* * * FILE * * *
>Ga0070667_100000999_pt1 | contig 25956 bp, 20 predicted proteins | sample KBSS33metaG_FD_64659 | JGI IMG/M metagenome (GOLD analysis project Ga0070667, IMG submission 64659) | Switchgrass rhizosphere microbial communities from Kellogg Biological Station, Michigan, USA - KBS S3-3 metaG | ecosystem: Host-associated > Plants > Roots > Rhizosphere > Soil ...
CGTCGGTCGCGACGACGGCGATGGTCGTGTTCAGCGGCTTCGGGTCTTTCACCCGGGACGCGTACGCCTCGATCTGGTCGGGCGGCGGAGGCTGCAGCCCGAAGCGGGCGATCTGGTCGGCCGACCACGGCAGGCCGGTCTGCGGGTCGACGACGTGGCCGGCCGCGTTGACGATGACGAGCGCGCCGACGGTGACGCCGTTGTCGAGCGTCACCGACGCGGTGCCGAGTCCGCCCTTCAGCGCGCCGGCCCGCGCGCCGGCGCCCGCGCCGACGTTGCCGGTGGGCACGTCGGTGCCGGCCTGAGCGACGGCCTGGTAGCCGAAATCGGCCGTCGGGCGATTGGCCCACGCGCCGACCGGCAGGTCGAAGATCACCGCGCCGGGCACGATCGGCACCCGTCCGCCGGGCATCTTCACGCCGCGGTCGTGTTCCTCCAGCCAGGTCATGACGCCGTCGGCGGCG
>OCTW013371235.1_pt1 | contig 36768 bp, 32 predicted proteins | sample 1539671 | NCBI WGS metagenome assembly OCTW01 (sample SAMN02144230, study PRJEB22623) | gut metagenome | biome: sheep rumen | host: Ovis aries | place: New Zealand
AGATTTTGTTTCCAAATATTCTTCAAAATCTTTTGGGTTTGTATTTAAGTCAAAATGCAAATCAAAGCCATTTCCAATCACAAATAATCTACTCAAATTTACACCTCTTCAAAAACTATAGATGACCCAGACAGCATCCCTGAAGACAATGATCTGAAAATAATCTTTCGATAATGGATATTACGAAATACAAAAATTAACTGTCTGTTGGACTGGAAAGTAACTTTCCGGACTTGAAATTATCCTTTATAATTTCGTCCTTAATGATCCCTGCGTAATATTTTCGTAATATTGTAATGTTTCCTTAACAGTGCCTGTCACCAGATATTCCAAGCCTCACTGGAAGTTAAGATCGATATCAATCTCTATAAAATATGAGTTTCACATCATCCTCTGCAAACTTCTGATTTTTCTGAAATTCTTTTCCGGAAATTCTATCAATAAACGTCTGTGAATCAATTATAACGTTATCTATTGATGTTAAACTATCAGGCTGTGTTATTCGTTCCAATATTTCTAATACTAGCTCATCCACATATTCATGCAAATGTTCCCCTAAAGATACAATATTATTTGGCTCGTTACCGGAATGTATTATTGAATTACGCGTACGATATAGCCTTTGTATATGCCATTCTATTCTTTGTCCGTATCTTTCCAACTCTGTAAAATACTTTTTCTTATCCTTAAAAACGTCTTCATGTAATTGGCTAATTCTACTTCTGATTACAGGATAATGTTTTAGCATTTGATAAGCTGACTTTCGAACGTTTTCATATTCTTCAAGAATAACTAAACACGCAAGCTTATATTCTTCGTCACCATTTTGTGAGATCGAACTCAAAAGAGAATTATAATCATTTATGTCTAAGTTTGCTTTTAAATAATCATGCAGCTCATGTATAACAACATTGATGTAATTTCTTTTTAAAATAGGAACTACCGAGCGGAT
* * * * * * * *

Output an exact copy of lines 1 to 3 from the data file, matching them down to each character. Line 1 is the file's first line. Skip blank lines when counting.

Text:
>Ga0070667_100000999_pt1 | contig 25956 bp, 20 predicted proteins | sample KBSS33metaG_FD_64659 | JGI IMG/M metagenome (GOLD analysis project Ga0070667, IMG submission 64659) | Switchgrass rhizosphere microbial communities from Kellogg Biological Station, Michigan, USA - KBS S3-3 metaG | ecosystem: Host-associated > Plants > Roots > Rhizosphere > Soil ...
CGTCGGTCGCGACGACGGCGATGGTCGTGTTCAGCGGCTTCGGGTCTTTCACCCGGGACGCGTACGCCTCGATCTGGTCGGGCGGCGGAGGCTGCAGCCCGAAGCGGGCGATCTGGTCGGCCGACCACGGCAGGCCGGTCTGCGGGTCGACGACGTGGCCGGCCGCGTTGACGATGACGAGCGCGCCGACGGTGACGCCGTTGTCGAGCGTCACCGACGCGGTGCCGAGTCCGCCCTTCAGCGCGCCGGCCCGCGCGCCGGCGCCCGCGCCGACGTTGCCGGTGGGCACGTCGGTGCCGGCCTGAGCGACGGCCTGGTAGCCGAAATCGGCCGTCGGGCGATTGGCCCACGCGCCGACCGGCAGGTCGAAGATCACCGCGCCGGGCACGATCGGCACCCGTCCGCCGGGCATCTTCACGCCGCGGTCGTGTTCCTCCAGCCAGGTCATGACGCCGTCGGCGGCG
>OCTW013371235.1_pt1 | contig 36768 bp, 32 predicted proteins | sample 1539671 | NCBI WGS metagenome assembly OCTW01 (sample SAMN02144230, study PRJEB22623) | gut metagenome | biome: sheep rumen | host: Ovis aries | place: New Zealand